Wednesday, May 1, 2013

Gardening Brain

I have a bad case of what I'm calling gardening brain. Over winter, while the natural world went dormant, so too did my thoughts about it, leaving me free to think about the rest of my life. But now, for the first time, I'm landscaping, and it's overwhelming. It may be a small yard, but I'm dreaming of looking out my window and seeing greenery and flowers everywhere. I've planted a few things in pots before, but now I'm going back to my flower strewn childhood roots and putting things in the ground, and it's become a preoccupation.

It began in February while it was still snowing, and I created spreadsheets outlining overambitious plans. I sketched out a map that I'm mentally reevaluating as I go along. I'm puttering around in the yard getting too lost in what I should plant where, in what pot or what bed. I'm moving plants around and reseeding when things don't come up quickly and trying to decide whether it's worth it to plant another kind of vegetable seed or pick up another ornamental plant. Evan says he'll get mad if I move another plant around, and then I make him dig holes so I can do it anyway.

On my daily bike rides through the city, I'm paying attention to what's growing in a way I never have before. I'm noticing not just that the daffodils and tulips are up, but the less showy plants next to them too, and how they're arranged. I'm realizing that landscaping is a personal choice chosen from endless possibilities, like fashion, and I'm trying to absorb inspiration from everywhere - from the shady brownstone front yards, the sidewalk planters, the foliage peeking through the fences of community gardens, from walks through the botanic garden. You can be lazy and have a few shrubs or pansies in mounds of mulch or you can work lush magic. I see all the plants and I want them too.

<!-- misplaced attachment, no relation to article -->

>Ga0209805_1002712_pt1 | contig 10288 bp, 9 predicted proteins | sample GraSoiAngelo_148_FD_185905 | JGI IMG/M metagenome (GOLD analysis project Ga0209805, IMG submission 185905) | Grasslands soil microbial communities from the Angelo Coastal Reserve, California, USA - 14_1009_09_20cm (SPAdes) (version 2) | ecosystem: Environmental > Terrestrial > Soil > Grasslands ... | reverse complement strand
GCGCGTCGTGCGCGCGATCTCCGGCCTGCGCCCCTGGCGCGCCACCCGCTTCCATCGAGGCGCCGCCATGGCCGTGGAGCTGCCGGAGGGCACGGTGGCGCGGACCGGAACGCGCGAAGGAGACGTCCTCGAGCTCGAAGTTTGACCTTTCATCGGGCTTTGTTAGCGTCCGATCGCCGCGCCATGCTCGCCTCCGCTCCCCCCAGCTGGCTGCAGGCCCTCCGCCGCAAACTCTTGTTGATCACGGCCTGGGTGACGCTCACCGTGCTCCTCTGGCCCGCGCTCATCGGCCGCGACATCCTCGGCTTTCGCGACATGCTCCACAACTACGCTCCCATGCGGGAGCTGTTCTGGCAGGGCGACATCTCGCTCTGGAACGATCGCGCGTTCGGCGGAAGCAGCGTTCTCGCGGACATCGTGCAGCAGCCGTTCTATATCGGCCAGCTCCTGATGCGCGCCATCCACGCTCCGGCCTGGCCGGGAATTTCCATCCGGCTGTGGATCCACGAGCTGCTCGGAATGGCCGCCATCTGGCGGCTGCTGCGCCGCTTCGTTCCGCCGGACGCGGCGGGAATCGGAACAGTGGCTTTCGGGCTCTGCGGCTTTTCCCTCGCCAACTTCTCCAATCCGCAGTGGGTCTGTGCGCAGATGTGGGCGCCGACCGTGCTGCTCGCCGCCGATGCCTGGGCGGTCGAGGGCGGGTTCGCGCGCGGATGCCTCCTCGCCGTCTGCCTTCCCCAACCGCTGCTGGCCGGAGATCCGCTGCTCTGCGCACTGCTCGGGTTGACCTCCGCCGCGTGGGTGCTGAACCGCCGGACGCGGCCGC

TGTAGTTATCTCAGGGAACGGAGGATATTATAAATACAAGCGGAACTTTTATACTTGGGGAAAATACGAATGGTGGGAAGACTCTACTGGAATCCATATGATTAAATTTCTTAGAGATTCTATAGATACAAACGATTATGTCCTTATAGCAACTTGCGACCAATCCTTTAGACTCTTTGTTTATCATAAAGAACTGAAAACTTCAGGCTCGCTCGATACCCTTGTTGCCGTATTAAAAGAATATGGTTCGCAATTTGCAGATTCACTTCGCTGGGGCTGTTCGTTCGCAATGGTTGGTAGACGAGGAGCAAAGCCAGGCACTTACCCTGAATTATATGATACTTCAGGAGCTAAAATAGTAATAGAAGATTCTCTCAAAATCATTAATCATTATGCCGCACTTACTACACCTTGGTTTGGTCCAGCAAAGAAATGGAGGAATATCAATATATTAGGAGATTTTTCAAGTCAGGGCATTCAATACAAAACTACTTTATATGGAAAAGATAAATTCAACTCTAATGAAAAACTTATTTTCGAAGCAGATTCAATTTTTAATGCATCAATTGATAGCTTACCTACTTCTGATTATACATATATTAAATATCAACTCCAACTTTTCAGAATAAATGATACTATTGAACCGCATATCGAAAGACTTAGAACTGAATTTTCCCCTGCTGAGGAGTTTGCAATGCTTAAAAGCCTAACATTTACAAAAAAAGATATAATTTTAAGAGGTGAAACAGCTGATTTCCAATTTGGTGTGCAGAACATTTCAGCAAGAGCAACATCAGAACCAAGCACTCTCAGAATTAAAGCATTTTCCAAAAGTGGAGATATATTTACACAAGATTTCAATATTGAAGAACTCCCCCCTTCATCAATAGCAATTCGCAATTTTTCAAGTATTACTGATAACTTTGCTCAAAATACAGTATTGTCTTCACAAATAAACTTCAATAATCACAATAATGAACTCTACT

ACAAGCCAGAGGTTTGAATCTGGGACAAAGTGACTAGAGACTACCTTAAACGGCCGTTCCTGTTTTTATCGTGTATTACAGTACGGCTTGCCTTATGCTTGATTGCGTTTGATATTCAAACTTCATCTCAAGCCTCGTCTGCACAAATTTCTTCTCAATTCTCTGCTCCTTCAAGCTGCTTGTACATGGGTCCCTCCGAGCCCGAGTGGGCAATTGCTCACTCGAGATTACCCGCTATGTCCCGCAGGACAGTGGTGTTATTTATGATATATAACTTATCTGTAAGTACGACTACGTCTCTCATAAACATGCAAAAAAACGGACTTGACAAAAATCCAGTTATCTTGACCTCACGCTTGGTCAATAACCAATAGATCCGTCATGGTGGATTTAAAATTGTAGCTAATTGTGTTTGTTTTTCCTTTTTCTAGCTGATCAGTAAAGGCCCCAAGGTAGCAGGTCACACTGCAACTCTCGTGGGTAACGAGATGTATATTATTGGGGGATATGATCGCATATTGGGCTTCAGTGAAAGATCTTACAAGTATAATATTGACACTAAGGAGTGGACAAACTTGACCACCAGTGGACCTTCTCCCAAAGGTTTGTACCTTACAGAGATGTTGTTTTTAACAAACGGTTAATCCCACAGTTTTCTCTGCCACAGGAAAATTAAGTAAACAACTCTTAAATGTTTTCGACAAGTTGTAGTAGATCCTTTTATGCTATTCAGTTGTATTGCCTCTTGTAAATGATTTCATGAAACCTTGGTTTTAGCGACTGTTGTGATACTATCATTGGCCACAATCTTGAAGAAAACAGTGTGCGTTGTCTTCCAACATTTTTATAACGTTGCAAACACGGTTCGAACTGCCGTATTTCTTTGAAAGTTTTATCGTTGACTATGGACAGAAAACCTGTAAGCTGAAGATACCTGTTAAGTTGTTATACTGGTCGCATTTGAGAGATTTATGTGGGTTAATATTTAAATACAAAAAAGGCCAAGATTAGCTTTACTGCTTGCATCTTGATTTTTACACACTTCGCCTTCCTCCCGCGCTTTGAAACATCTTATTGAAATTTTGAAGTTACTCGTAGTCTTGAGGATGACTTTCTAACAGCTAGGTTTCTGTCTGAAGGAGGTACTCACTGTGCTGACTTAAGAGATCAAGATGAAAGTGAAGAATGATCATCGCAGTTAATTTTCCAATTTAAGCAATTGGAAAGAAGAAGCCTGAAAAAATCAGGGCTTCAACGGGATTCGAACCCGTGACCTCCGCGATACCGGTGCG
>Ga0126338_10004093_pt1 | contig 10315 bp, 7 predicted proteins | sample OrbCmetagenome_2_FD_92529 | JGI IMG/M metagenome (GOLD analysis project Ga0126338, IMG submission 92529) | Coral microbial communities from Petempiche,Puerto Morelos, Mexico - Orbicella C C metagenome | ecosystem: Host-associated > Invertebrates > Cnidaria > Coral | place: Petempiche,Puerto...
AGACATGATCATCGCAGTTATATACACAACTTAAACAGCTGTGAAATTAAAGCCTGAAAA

But it's early spring, seeds are in the soil, little sprouts are coming up, my yard isn't thriving yet, and except for the bulbs, there's just a lot of dirt. I'm impatient to know how it's going to grow. I could speed things along by buying lots of already grown plants. But the problem is that gardening can get expensive quickly. As a renter, I'm trying to balance my desire for all the plants with the reality that I'm frugal. There's a wide gap between what I would do if I owned property and what I should reasonably do with this rental property since I don't even know if I'll be here long enough to see the perennials bloom next summer (probably, but who knows). I don't want to invest too much of my time and money - just enough to have enough prettiness.

So I'm sowing seeds, buying starts selectively and reminding myself to wait and see. It's all an experiment, and I must be patient and happy with the daffodils that are blooming and not sad at the dirt that's not.


  1. I know the feeling - our garden has taken over our minds and days. We just had our first casualty of our eggplant (hopefully the culprit doesn't come back). Our dog walks are now spent eyeing the neighbors' yards. Can't wait to see the progress.

  2. My flower beds are just bursting forth with new life! It excites me every year. I never tire of seeing the flowers emerge from the ground and the bushes leafing out. :) I love your pretty little bleeding heart. My grandmother has one of those and it's huge. So pretty.

  3. Yay gardening!